Asking WHY wage growth has not kept pace with productivity growth since the early 70s would be useful to anyone trying to make sense of the world economy, but it leads to heresy. No one other than Robert Brenner seems to focus on the significance of the declining rate of profit in manufacturing, which parallels the growing gap between the rate of wage growth and productivity growth across the same period. How can profits steadily fall while productivity increases, we might ask. But instead of looking at the evidence and asking that, the economists Krugman lambasts assume that no such thing happens. Our Panglossian experts simply assume it to be impossible in the say way that markets are assumed to reach equilibrium, asset values are assumed to reflect future income streams, and speculation is assumed to be a waste of time and an aberration, because economic actors are rational and asset values already are reflected in market prices.

And yet, empirically, the rate of profit has fallen outside the FIRE sectors since 1970, no matter what one assumes, just as the real estate bubble popped whether or not we assume it never existed.

Why has the rate of profit fallen? Marx long ago referred to that tendency as "the most important law of political economy" and tried to explain it, but his labor theory of value crashed on rocky shores. Brenner has set out to renew interest in the question and to analyze what the empirical data shows. His approach is not mathematics, but science. More of that might help. But I expect that instead economists will continue to develop models based on the assumption that what is actually happening really isn't possible, and offer cogent logical explanations why they don't are right in their assumptions, which must be right a priori, as any fool can see.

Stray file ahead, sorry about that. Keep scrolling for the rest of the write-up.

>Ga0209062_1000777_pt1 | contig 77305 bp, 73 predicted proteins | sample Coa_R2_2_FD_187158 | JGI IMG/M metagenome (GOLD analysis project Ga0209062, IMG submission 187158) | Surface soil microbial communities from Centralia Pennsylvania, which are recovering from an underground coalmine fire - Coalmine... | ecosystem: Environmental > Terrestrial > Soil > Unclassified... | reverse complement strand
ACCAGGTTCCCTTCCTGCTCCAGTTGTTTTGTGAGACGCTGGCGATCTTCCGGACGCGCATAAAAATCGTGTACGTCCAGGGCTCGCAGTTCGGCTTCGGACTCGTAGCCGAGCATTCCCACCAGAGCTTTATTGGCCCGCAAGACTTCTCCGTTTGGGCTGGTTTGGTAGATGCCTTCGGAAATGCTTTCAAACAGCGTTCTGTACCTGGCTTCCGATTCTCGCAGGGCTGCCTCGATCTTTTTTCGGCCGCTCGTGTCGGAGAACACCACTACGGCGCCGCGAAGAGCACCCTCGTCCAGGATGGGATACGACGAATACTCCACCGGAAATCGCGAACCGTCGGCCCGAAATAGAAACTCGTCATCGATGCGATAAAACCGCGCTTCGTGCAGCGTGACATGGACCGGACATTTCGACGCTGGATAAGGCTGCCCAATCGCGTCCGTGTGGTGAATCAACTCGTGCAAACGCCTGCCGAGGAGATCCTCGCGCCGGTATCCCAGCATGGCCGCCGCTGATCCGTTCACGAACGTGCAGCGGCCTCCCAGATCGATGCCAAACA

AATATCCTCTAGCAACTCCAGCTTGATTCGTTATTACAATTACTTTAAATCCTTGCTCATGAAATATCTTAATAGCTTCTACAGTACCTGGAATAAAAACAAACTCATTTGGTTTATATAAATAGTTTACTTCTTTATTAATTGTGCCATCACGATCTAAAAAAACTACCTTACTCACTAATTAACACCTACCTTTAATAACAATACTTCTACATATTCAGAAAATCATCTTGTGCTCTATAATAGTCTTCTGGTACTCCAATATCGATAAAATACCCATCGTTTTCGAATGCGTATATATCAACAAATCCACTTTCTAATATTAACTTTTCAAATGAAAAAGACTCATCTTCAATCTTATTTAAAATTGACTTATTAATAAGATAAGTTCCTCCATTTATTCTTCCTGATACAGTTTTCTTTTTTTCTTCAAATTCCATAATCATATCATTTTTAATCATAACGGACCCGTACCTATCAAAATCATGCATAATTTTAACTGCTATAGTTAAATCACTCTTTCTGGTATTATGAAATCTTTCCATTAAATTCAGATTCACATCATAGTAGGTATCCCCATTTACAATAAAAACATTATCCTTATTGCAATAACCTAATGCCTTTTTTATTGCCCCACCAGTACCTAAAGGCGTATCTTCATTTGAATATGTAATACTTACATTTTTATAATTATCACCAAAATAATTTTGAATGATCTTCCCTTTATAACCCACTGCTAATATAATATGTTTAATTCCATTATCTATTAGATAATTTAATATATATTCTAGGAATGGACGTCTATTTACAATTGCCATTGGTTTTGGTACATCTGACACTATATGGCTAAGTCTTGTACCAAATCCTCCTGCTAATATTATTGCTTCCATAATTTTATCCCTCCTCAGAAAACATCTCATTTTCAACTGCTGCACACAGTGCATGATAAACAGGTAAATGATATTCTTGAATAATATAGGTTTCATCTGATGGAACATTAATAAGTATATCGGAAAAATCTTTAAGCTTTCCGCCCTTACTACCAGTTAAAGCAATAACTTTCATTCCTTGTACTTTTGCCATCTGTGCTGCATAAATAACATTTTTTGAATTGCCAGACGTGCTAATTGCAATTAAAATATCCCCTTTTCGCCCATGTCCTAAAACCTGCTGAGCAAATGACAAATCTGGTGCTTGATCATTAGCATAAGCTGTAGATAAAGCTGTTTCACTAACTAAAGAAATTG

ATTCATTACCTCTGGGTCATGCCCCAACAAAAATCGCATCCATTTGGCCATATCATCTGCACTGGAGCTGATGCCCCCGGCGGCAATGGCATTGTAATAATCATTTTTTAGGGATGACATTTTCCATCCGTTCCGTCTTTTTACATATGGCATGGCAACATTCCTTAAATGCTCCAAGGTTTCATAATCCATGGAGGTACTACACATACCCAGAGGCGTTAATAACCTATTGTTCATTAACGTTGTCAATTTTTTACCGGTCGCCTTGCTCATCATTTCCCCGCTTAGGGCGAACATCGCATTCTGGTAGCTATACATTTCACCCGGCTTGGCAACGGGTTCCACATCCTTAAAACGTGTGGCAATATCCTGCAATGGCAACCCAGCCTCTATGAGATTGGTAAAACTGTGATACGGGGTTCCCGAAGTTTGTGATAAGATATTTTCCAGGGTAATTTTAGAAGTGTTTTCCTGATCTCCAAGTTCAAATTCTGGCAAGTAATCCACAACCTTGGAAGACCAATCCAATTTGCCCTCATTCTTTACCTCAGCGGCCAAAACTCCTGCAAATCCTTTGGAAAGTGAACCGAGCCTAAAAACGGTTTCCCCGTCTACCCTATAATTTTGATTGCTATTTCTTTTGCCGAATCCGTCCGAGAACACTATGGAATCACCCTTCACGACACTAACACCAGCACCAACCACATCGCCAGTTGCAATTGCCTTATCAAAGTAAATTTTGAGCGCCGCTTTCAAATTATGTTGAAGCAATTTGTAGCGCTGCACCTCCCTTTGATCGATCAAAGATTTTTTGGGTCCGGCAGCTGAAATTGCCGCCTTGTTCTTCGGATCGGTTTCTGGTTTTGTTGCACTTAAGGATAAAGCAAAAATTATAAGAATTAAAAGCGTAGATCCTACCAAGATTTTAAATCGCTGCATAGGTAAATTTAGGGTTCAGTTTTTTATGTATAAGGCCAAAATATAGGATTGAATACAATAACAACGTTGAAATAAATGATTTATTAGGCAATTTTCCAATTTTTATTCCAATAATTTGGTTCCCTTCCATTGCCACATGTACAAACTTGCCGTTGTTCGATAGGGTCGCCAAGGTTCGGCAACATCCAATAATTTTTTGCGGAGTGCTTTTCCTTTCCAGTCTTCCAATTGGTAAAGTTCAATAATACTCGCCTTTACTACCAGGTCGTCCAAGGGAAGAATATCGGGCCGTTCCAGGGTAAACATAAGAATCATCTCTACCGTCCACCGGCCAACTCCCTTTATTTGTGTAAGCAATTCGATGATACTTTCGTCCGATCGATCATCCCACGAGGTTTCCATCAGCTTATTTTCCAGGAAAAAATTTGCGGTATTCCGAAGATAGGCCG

In the meantime, manufacturing profits and wages presumably will continue to fall, as they have been falling for the past 40 years, along with benefits and other forms of income (I believe they have fallen too, not risen as an offset as Dilapidus suggested). That spells big trouble, as everyone seems to sense, but we are now so committed to the global economy and the Empire than maintains it that all remedies seem dangerous or like the most sentimental nostalgia.

To make matters worse, whether the FIRE sector will be able to maintain profitability I certainly cannot say, but I am skeptical. A look at the behavior of our banking and insurance sector and their contribution to society and the body politic reminds me of a cornered animal. And, as we all know, cornered animals are dangerous.

Then again, you can't really just let them run loose hurting people.

Posted by N E at September 4, 2009 08:00 AM

"In 1996 the combined wealth of of the worlds 358 richest people, all billionaires, was equal to the total income of 45 percent of the worlds population, around 2.3 billion people."

"The share of world income held by the top 20 percent rose from 70 percent in 1960 to 85 percent in 1991."

Some stats related to the topic and further reason why a revolution is needed...this wont change in any significant way until there is strong well organized and powerful world wide movement to make it so.

First quote is from the UN Development Program 1996, cited in "Black Flame: The Revolutionary Class Politics of Anarchism and Syndicalism" and the second is from "Workers in a Lean World: Unions in the International Economy."-Tony

Posted by tony at September 4, 2009 08:30 AM

Maybe when the Civil Rights Act passed and the Negroes finally got their freedom, white workers thought it over and figured it must not be worth much. So for these past few decades they've been trying really hard to get rid of it.

Posted by Sam Holloway at September 4, 2009 10:09 AM

Sam Holloway: